Agriculture votes down third government offer

March strikes by the Departments of Agriculture and Immigration and Border Protection will hit airports.


Staff at the Department of Agriculture have narrowly rejected a third pay offer, hurtling the federal government towards widespread strikes later this month.

The vote went 51 per cent against and 49 per cent for, with an 86 per cent turnout and 3897 votes cast.

The Defence vote last month was even closer, with 50.9 per cent of the department’s public servants knocking back the government’s offer.

It is likely that Defence will push for another vote quickly in a desperate bid to get the enterprise bargaining agreement over the line. Prime Minister Malcolm Turnbull will be eager to bag a major agency in the protracted public sector pay wars.

The Community and Public Sector Union (CPSU) has said that although the two sides are relatively close together on pay on many of the proposed agreements – the government has offered 6 per cent over three years – workers are most concerned about losing rights as these are moved out of agreements and into policy, which can change.

The rights they are most fearful of losing include the ability to speak up when work days and hours are set or changes to work location are proposed. Changes to allowances such as shift allowances are also highly contentious.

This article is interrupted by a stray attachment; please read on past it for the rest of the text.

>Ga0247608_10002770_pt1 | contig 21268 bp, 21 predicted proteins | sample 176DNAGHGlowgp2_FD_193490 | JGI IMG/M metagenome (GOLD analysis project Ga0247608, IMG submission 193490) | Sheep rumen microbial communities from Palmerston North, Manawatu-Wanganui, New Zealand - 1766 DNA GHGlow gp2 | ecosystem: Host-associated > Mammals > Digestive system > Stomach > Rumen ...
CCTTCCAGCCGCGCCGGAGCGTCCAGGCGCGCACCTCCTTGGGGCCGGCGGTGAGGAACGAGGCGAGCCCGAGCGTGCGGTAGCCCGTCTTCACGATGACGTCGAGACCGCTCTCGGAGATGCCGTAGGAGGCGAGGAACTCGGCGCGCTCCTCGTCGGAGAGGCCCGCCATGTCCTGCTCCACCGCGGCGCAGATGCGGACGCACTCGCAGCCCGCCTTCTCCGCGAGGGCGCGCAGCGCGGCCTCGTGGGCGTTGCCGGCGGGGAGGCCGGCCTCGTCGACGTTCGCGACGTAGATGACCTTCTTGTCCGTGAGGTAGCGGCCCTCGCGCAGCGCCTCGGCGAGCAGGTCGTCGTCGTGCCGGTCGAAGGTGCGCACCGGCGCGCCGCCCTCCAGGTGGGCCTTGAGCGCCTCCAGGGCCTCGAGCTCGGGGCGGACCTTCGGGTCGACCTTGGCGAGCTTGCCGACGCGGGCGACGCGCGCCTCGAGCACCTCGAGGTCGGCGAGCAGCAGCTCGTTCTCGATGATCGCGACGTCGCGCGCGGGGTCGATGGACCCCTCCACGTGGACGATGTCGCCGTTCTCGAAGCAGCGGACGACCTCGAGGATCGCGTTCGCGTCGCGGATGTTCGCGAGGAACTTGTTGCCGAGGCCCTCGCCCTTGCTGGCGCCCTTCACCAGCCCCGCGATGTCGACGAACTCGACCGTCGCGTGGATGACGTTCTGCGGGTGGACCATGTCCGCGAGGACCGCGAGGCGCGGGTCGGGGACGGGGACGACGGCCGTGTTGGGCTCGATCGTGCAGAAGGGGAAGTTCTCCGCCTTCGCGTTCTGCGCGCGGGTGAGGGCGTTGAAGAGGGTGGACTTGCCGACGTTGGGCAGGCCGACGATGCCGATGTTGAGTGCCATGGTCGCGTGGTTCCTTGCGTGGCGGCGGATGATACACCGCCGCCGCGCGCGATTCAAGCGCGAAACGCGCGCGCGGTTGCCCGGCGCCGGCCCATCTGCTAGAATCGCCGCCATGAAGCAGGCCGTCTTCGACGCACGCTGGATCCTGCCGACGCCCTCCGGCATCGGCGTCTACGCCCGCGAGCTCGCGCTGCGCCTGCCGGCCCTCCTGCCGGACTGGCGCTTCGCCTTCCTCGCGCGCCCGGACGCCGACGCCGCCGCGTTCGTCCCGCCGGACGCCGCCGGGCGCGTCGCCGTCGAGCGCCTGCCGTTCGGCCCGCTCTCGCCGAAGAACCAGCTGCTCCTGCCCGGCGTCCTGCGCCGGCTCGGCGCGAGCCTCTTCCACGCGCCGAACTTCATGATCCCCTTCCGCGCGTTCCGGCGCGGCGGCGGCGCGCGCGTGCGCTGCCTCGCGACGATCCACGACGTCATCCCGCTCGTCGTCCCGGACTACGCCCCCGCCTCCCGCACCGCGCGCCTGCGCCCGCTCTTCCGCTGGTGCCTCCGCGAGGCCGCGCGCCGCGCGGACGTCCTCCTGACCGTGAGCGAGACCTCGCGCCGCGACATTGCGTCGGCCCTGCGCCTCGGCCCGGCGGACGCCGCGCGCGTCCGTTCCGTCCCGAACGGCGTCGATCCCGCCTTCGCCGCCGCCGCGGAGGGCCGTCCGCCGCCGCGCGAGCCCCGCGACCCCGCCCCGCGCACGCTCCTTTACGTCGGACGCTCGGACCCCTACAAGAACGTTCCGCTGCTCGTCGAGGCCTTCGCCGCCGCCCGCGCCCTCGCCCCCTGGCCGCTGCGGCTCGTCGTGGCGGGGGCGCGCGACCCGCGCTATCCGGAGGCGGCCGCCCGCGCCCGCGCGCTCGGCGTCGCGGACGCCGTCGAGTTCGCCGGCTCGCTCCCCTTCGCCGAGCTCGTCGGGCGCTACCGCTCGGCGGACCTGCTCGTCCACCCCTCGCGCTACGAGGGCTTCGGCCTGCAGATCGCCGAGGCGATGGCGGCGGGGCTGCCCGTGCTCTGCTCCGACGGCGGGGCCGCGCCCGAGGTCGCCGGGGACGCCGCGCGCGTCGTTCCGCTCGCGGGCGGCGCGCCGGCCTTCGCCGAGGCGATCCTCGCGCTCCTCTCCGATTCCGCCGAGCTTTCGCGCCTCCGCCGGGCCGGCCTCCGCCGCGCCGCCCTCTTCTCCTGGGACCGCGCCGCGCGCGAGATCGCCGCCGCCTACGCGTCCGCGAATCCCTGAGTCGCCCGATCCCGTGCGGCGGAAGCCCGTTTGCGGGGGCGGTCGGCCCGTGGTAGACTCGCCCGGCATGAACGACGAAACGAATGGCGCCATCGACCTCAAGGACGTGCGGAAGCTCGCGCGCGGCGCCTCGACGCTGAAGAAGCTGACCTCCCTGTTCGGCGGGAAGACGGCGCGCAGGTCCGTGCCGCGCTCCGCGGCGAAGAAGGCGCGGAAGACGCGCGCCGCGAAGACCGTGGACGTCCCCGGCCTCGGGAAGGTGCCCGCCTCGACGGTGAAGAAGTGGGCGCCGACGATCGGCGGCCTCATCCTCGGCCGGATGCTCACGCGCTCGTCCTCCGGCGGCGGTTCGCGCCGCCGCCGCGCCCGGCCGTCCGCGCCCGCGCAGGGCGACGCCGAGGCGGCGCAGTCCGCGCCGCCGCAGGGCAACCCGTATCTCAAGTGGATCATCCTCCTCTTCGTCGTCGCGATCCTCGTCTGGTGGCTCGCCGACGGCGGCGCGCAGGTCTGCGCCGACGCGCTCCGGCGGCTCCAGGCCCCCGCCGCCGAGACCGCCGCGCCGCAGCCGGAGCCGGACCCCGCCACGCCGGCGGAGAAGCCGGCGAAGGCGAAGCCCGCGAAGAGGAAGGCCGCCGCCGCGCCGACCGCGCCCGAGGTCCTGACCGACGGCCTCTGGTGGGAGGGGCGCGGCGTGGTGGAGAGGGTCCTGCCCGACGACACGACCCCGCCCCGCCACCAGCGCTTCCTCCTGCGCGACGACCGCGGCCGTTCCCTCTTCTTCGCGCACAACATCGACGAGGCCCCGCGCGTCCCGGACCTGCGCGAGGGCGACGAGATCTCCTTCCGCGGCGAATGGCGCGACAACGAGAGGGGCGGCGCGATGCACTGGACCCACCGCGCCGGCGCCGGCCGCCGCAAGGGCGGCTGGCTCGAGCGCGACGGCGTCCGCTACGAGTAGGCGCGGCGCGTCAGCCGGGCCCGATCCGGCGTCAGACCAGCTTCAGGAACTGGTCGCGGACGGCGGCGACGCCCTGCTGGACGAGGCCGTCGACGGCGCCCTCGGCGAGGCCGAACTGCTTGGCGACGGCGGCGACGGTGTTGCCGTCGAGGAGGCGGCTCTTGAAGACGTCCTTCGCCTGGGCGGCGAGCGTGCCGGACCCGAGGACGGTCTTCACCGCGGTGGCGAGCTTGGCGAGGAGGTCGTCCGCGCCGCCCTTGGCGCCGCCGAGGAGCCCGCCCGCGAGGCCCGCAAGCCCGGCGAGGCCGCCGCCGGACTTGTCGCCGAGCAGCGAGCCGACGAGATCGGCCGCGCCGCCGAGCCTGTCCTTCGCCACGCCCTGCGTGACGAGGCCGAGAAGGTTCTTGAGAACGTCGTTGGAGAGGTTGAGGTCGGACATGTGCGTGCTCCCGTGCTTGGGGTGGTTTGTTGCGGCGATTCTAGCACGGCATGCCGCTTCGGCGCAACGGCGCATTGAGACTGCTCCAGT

CPSU National Secretary Nadine Flood said it was the first time a major agency had rejected the government’s offer three times during the bitter dispute. Most agreements have not been renewed for two years and the government has promised there will be no back pay.

“Line-ball results like this show the government is flogging a dead horse with its divisive strategy of forcing agencies to split their workforce with pushing cuts to rights for many, rather than sitting down and making the relatively modest changes that would allow a fair and sensible resolution after two years of unnecessary conflict,” Ms Flood said.

“As at many other agencies, staff also remain deeply concerned that important rights and conditions are being moved out of agreements into unenforceable policy that can be unilaterally changed in the future.”

She said that union members in the Agriculture would now join Department of Immigration and Border Protection staff in striking at international airports on Easter Thursday (March 24) likely to slow down quarantine procedures.
There is an APS-wide strike on March 21, including agencies and departments such Human Services, Education, Defence, the Bureau of Meteorology, Prime Minister and Cabinet and the Australian Tax Office.

“Given Prime Minister Malcolm Turnbull has not taken up our offer two weeks ago of talks to fix this mess, we have no choice but to proceed,” she said.

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